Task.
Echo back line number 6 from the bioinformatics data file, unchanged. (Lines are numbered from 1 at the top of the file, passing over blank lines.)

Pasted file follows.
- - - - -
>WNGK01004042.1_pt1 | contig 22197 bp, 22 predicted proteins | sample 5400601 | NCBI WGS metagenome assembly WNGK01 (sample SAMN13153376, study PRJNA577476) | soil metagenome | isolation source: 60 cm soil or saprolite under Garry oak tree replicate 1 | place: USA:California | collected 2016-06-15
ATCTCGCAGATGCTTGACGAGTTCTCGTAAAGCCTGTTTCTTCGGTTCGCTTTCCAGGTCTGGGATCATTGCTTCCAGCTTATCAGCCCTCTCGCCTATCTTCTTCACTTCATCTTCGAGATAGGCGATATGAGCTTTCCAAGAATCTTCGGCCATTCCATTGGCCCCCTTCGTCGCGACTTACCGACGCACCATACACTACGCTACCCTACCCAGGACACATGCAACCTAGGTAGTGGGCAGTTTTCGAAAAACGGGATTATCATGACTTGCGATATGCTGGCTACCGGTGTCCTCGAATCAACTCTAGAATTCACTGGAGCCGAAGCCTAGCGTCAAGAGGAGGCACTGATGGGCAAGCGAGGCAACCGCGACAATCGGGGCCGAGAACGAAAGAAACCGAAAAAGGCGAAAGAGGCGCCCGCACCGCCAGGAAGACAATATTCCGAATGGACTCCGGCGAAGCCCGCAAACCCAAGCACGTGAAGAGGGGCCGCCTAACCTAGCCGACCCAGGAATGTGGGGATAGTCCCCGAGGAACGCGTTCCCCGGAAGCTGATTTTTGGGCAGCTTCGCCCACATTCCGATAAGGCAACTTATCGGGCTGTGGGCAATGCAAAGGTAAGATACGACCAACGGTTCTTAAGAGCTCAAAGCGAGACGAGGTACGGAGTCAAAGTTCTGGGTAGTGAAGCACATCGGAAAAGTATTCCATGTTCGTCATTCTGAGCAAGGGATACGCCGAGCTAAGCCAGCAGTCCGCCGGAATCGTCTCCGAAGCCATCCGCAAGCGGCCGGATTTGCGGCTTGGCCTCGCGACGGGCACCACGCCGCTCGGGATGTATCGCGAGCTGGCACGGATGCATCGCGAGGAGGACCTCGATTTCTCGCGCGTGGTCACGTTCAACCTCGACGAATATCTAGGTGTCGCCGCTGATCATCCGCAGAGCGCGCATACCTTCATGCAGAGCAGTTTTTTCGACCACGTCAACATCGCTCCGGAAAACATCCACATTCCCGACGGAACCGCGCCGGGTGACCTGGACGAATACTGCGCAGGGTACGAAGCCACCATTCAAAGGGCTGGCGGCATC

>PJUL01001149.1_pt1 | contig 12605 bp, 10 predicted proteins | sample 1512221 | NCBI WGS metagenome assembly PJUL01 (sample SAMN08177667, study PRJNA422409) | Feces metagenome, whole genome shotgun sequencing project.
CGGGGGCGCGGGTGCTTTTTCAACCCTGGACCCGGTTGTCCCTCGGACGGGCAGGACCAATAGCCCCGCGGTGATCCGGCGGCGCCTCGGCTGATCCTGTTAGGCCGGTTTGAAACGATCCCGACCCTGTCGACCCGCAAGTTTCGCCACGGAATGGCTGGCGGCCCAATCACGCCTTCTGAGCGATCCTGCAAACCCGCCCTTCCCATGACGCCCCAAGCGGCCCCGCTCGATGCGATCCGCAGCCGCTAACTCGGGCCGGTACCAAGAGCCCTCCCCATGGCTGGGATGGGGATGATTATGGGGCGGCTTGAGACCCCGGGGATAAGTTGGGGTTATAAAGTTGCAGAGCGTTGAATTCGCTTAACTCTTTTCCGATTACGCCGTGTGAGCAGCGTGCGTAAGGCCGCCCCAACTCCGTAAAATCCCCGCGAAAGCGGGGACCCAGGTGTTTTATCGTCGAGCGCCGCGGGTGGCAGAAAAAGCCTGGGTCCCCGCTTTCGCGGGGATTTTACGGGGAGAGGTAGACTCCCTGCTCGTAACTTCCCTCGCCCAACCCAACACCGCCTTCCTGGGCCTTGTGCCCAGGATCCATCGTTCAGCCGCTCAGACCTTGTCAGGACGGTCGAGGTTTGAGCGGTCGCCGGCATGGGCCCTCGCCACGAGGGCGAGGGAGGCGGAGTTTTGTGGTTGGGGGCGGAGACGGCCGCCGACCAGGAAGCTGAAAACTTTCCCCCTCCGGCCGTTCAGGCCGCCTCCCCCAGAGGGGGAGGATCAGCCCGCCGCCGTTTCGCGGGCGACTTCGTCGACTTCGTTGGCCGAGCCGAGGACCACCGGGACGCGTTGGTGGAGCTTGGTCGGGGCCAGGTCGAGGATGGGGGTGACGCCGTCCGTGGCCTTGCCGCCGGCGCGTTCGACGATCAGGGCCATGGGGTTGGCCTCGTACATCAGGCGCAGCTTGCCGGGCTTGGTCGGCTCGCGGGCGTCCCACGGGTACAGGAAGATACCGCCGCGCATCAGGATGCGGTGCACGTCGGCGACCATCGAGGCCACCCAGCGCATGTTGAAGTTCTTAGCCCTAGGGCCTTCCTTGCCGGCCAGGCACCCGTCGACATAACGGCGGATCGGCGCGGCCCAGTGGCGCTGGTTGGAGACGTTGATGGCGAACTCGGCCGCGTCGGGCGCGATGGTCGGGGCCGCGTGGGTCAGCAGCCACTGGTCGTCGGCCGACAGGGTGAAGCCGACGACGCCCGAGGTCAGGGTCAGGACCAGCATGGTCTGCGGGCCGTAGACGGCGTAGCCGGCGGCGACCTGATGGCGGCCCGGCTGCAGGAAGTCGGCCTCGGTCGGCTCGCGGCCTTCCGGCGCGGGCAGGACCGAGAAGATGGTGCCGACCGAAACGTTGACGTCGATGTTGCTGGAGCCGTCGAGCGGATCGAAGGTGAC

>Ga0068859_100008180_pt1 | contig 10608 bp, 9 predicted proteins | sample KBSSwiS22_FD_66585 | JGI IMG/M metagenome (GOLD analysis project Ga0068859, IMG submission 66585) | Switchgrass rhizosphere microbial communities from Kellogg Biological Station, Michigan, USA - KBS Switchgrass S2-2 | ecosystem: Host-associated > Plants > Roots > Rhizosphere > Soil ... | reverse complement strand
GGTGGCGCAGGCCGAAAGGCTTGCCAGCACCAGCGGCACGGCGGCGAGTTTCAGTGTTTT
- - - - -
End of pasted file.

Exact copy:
GGTGGCGCAGGCCGAAAGGCTTGCCAGCACCAGCGGCACGGCGGCGAGTTTCAGTGTTTT